Did this review help to inform your camera decision process? In case you would like to check on the differences and similarities of other camera models, just use the search menu below. As an alternative, you can also directly jump to any one of the listed comparisons that were previously generated by the CAM-parator tool.
- Canon 90D vs Leica D-LUX 5
- Canon SX410 vs Leica D-LUX 5
- Fujifilm X100S vs Nikon D60
- Leica D-LUX 5 vs Leica X Vario
- Leica D-LUX 5 vs Panasonic FZ2500
- Leica D-LUX 5 vs Panasonic GX85
- Leica D-LUX 5 vs Pentax Q
- Leica Q Typ 116 vs Nikon D60
- Leica V-LUX 2 vs Nikon D60
- Nikon D6 vs Nikon D60
- Nikon D60 vs Nikon W300
- Nikon D60 vs Panasonic G10
Specifications: Leica D-LUX 5 vs Nikon D60
Below is a side-by-side comparison of the specs of the two cameras to facilitate a quick review of their differences and common features.
|Camera Model||Leica D-LUX 5||Nikon D60|
|Camera Type||Fixed lens compact camera||Digital single lens reflex|
|Camera Lens||24-90mm f/2.0-3.3||Nikon F mount lenses|
|Launch Date||September 2010||January 2008|
|Launch Price||USD 699||USD 629|
|Sensor Specs||Leica D-LUX 5||Nikon D60|
|Sensor Format||1/1.7" Sensor||APS-C Sensor|
|Sensor Size||7.85 x 5.89 mm||23.6 x 15.8 mm|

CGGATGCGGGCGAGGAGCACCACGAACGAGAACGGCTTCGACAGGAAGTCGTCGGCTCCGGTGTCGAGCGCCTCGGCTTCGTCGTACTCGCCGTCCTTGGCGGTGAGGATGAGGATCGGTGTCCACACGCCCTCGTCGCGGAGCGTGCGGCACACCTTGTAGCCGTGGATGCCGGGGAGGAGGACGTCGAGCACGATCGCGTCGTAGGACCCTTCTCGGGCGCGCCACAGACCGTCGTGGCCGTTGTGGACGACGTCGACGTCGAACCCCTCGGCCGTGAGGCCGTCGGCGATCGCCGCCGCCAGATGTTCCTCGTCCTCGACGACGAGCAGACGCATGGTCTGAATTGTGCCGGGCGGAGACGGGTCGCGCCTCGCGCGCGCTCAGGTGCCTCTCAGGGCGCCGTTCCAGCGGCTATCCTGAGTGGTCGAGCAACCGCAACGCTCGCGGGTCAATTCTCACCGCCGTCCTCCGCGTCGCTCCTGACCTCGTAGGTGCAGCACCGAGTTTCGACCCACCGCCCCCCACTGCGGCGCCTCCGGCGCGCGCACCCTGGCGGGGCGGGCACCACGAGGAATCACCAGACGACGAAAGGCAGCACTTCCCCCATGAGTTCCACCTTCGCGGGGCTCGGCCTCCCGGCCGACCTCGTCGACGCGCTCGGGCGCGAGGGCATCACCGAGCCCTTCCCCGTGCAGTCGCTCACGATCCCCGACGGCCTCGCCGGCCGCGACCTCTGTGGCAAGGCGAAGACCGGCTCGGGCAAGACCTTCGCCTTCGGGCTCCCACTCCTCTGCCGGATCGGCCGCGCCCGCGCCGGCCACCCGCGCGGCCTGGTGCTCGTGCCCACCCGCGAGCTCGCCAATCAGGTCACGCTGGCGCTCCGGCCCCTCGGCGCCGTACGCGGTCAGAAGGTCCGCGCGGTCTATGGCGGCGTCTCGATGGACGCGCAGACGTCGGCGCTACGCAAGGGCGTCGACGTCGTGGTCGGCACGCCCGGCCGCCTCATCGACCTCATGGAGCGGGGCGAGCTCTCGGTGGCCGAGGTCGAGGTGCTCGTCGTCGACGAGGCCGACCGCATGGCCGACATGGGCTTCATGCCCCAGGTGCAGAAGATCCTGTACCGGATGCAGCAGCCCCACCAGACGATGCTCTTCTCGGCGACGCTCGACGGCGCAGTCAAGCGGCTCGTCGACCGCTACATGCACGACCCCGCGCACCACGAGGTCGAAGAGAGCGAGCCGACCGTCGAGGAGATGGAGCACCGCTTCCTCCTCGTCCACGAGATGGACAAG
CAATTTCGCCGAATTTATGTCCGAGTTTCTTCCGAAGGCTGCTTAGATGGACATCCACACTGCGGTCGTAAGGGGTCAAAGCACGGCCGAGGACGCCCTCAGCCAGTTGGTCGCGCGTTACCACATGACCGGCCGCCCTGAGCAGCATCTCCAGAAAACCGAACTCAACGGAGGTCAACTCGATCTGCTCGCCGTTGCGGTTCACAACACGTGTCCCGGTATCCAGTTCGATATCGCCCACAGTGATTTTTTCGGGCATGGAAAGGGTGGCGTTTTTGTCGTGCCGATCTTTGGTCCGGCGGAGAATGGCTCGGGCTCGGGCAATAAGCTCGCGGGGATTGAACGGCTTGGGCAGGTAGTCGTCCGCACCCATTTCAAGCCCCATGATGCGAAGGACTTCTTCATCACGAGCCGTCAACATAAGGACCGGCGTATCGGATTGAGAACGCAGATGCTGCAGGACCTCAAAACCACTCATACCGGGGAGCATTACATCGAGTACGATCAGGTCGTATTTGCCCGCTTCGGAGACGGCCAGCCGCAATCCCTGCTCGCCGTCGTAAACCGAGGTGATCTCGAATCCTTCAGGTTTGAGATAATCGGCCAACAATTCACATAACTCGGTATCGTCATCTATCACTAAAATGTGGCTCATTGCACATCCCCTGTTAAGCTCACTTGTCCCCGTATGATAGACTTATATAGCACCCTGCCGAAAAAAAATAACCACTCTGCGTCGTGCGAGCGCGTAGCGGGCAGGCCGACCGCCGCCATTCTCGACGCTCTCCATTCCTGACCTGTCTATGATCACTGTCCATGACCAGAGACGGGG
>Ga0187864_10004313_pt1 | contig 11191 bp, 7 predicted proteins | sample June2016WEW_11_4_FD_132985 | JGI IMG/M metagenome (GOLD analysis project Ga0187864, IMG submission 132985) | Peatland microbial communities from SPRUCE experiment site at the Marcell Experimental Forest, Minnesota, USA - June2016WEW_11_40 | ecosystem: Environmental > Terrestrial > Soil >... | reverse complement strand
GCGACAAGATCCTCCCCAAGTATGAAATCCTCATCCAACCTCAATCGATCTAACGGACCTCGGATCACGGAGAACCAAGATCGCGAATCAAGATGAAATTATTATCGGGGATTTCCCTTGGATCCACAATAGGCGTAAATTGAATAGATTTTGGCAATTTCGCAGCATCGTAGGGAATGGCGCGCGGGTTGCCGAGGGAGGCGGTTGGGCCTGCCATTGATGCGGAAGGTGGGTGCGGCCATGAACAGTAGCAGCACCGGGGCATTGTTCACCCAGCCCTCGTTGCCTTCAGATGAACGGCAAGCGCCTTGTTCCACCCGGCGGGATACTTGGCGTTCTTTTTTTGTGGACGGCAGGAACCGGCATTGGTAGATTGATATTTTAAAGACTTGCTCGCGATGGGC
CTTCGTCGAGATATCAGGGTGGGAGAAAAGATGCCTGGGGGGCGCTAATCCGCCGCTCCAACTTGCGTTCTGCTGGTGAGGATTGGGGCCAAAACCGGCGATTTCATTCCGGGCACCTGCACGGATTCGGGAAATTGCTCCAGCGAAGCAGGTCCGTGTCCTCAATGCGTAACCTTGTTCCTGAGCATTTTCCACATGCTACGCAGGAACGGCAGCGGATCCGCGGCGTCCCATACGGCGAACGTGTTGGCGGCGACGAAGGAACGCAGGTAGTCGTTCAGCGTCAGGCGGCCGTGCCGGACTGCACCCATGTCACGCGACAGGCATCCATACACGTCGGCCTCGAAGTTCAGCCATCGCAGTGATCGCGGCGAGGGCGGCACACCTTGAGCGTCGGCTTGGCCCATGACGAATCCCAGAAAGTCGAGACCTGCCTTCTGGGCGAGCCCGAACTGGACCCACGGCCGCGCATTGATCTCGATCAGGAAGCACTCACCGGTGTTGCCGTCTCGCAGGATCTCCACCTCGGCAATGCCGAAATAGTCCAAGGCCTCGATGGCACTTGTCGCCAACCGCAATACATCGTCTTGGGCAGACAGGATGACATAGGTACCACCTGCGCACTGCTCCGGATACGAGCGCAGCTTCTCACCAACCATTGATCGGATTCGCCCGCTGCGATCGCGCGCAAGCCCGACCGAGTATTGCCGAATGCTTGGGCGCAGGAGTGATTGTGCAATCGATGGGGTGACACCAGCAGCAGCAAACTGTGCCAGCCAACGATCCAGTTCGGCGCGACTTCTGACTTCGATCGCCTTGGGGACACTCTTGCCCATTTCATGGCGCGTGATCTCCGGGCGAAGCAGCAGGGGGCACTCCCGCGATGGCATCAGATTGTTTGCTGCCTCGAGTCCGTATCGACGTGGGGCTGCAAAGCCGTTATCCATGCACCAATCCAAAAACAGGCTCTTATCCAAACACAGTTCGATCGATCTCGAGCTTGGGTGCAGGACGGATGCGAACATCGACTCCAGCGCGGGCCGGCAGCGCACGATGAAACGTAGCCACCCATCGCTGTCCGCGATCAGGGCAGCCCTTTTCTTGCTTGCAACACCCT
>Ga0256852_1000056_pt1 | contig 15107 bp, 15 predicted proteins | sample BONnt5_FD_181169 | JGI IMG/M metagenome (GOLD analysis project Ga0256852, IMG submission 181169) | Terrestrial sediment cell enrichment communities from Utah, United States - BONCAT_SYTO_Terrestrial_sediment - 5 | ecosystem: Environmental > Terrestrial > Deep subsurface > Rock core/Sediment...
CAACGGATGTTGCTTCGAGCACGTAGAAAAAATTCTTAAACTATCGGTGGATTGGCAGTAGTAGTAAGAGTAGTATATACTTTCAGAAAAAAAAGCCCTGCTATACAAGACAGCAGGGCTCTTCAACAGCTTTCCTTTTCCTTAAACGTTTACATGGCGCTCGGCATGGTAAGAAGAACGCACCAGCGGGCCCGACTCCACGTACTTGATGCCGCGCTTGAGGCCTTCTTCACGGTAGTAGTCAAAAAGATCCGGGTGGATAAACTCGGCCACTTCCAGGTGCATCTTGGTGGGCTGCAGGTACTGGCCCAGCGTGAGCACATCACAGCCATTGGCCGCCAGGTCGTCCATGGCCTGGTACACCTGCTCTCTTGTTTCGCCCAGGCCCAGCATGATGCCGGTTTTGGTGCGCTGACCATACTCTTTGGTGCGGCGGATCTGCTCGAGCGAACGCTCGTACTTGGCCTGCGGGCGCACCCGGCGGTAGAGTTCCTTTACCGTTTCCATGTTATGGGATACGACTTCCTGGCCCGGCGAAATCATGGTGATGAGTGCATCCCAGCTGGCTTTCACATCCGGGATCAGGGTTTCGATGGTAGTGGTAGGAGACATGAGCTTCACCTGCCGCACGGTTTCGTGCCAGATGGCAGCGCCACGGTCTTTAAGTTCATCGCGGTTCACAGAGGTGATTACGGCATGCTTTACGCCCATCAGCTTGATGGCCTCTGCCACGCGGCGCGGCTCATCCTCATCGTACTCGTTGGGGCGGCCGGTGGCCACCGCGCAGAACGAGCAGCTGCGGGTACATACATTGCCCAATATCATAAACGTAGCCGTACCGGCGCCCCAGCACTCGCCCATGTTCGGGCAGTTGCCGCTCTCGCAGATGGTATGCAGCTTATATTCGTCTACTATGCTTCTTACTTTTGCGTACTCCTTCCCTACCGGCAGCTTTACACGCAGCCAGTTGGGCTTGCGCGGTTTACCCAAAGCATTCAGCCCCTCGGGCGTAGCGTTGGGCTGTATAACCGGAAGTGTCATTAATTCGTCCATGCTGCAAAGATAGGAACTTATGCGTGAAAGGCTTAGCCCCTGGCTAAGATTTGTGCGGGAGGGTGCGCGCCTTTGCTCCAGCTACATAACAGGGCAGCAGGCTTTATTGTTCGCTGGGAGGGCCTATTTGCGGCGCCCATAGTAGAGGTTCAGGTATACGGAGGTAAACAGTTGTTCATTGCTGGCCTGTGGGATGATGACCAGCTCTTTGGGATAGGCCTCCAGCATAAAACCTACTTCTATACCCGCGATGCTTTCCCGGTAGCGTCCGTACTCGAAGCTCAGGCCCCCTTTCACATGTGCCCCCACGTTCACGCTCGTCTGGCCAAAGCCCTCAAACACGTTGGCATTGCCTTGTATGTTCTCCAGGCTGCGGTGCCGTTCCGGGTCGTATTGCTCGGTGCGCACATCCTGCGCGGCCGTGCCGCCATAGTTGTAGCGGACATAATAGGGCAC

|Sensor Area||46.2365 mm2||372.88 mm2|
|Sensor Diagonal||9.8 mm||28.4 mm|
|Sensor Resolution||10 Megapixels||10 Megapixels|
|Image Resolution||3648 x 2736 pixels||3872 x 2592 pixels|
|Pixel Pitch||2.14 μm||6.11 μm|
|Pixel Density||21.59 MP/cm2||2.69 MP/cm2|
|Moiré control||Anti-Alias filter||Anti-Alias filter|
|Movie Capability||720/60p Video||no Video|
|ISO Setting||80 - 3,200 ISO||100 - 1,600 ISO|
|ISO Boost||80 - 12,800 ISO||100 - 3,200 ISO|
|DXO Sensor Quality (score)||..||65|
|DXO Color Depth (bits)||..||22.5|
|DXO Dynamic Range (EV)||..||11.4|
|DXO Low Light (ISO)||..||562|
|Screen Specs||Leica D-LUX 5||Nikon D60|
|Viewfinder Type||Viewfinder optional||Optical viewfinder|
|Viewfinder Field of View||95%|
|LCD Framing||Live View|
|Rear LCD Size||3.0inch||2.5inch|
|LCD Resolution||460k dots||230k dots|
|LCD Attachment||Fixed screen||Fixed screen|
|Shooting Specs||Leica D-LUX 5||Nikon D60|
|Focus System||Contrast-detect AF||Phase-detect AF|
|Continuous Shooting||2.5 shutter flaps/s||3 shutter flaps/s|
|Fill Flash||Built-in Flash||Built-in Flash|
|Storage Medium||SDXC cards||SDHC cards|
|Second Storage Option||Single card slot||Single card slot|
|UHS card support||no||no|
|Connectivity Specs||Leica D-LUX 5||Nikon D60|
|USB Connector||USB 2.0||USB 2.0|
|HDMI Port||mini HDMI||no HDMI|
|Wifi Support||no Wifi||no Wifi|
|Body Specs||Leica D-LUX 5||Nikon D60|
|Battery Life (CIPA)||400 shots per charge||500 shots per charge|
110 x 65 x 43 mm
(4.3 x 2.6 x 1.7 in)
126 x 94 x 64 mm
(5.0 x 3.7 x 2.5 in)
|Camera Weight||271 g (9.6 oz)||522 g (18.4 oz)|